You are expecting this piece to say how to use the ADDIE Instructional Design Model, but ADDIE is not a model – it is a conceptual framework. What does this mean for its use and validity?
ADDIE Training Design Model
ADDIE is often used as a model in the design of training. It is believed that ADDIE started in the world of instructional design in US military as a methodology to design and build large scale training solutions. As such it should be considered in more formal design situations rather than one off events.
Introduction to ADDIE
Research in 2005, when the term ADDIE was common in the field of Instructional Design showed no clear definition or meaning – http://www.unco.edu/cetl/sir/clt/documents/IDTf_Bic.pdf. In this piece the author Barbara A. Bichelmeyer, Ph.D., Indiana University writes about her frustrations on how the “model” had become ubiquitous with the term “Systematic Instructional Design” and purported to be a model to aid professionals, when in reality it did nothing of the sort!
So let’s look at this in the way most people in the field do… at least to start with…
What is ADDIE?
The ADDIE Instructional Design Model is a “well-known” set of steps or processes that is used by people to design training content. Addie is used by experienced Instructional Designers as well as line managers and subject matter experts (SME’s) producing local training materials and toolbox talks.
ADDIE is an acronym for Analysis, Design, Development, Implementation and Evaluation.
Analysis – understanding your audience, problem to solve, goals and objectives. We need to know “where the individual or team is now”, and what skills will be needed.
Design – Based on the identified learning objectives and the context analysis, the outline of the programme is devised. Select the appropriate delivery vehicle (classroom, e-learning, toolbox talk etc.)
Development – Build the detailed programme. This can be in an agile way – build test, adjust, or a more conventional write, re-write, pilot, review process etc.
Implementation – This is the main delivery of the learning solution. On large scale project this may include the delivery of any pilot programmes. For larger projects delivery of train-the-trainer programmes as well as the actual delivery to meet the needs of learners is often included.
Evaluation – Has the programme delivered enough to fill the gap identified in the analysis phase? Were the expectations of the business and the individual learners met?
Remember the ADDIE model is a continuous circle of steps. This loops back into the first phase, refining the process to improve the learning solution being developed.
According to Don Clarke
“While the ADDIE model has been around since 1975, it was generally known as SAT (System Approach to Training) or ISD (Instructional System Design). The earliest reference that I have been able to locate that uses the acronym of “ADDIE” is a paper by Michael Schlegel (1995), in A Handbook of Instructional and Training Program Design.”
– See document http://files.eric.ed.gov/fulltext/ED383281.pdf
In its earliest manifestations ADDIE was a “beginning to end process” approach. A flow. The earliest graphical versions of this show the model as a “waterfall” approach. In reality of course this is not very practical. In recent years the model is used more organically, where the ADDIE steps are generally used as a rapid cycle approach, where the users cycle around the loop as required to ensure the resulting training solution is fit for purpose.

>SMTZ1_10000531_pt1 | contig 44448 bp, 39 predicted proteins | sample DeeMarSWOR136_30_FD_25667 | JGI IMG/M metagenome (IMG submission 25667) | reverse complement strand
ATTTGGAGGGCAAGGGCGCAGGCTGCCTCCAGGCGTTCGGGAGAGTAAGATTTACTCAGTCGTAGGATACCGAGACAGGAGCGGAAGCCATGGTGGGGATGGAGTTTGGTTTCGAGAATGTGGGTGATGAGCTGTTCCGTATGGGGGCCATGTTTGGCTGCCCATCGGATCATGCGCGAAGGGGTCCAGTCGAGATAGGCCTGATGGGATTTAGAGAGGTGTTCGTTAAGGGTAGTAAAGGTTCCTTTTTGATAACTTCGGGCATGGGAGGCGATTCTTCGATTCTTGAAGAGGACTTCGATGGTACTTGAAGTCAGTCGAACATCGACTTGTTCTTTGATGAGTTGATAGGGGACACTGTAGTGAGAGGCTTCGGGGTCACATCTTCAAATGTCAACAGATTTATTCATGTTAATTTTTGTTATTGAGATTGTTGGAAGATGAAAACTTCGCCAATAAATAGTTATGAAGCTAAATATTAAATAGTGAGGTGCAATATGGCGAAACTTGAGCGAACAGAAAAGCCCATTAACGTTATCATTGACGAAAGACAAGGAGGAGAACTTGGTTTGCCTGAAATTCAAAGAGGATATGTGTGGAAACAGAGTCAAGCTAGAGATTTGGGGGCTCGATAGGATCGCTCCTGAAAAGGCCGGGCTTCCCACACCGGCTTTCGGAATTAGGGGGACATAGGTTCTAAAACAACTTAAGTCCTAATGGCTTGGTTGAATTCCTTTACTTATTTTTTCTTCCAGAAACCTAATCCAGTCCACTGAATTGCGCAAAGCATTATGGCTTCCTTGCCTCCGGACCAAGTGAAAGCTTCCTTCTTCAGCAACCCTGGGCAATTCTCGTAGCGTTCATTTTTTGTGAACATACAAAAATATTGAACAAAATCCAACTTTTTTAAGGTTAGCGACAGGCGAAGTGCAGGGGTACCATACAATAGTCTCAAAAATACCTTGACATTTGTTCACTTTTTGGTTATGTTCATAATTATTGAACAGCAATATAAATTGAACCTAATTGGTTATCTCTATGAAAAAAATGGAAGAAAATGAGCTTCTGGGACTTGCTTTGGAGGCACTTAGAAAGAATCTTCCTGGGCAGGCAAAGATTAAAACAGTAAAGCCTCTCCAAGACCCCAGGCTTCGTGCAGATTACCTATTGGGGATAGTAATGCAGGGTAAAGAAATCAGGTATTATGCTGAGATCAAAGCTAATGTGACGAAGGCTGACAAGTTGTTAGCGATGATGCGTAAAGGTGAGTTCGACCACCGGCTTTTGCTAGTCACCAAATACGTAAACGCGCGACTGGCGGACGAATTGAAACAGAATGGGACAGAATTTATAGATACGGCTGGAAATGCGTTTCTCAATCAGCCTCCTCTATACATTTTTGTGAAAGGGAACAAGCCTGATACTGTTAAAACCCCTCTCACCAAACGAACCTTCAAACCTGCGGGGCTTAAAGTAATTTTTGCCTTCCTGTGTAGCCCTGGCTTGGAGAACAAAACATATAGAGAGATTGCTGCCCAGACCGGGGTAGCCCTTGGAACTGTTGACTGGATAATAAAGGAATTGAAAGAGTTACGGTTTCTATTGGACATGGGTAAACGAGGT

A shorter four step loop of Analyse – Design – Develop – Implement is typically used, with an evaluation “check” after each stage. This when an analysis is done an evaluation is completed asking questions such as “is this really the situation?”.
Evaluation is part of the methodology of the development process, not a “stage” or a single event in itself.
Strengths & Weaknesses of ADDIE
It is said in Instructional Design circles that the greatest strength of ADDIE is the linear, systematic approach it tends to generate. This is in theory a robust and logical process. Others argue that this is also its weakness, as learning is not a linear process.
The process was originally designed for the US military. This supported an environment where once the need had been identifies, a large number of people were available to undertake the learning solution.
Where change is slow, and there are large numbers of people to train in the same thing, this robust, systematic approach is sensible. However in 2015, for the vast majority of Learning and development solutions needed, this is just not practical. Nor is a systematic approach cost effective. When used as an agile tool however, ADDIE can help to provide some structure to what could otherwise be a chaotic situation.
Limitations of the ADDIE Instructional Design Model
The use of the ADDIE framework or ADDIE Instructional Design Model can be a valuable process for designing engaging learning, instruction and training. Many would argue that ADDIE as a ISD tool is unrivalled. The biggest weakness of ADDIE is that it ignores the business needs and factors. ADDIE was developed (for the US military) to provide a good learning experience, not solve business issues and problems.
To help meet business needs and solve business problems, the tools from six sigma or LEAN should be used in conjunction with the ADDIE process.
It is also important to remember that The ADDIE instructional design model makes no attempt to check to see if a training (or Learning and Development) solution is the most appropriate approach to solve the problem. So before starting any design approach using ADDIE the question needs to be asked – Is training the solution?
What are your experiences? Does the ADDIE instructional design model work for you? What alternatives do you prefere? Why?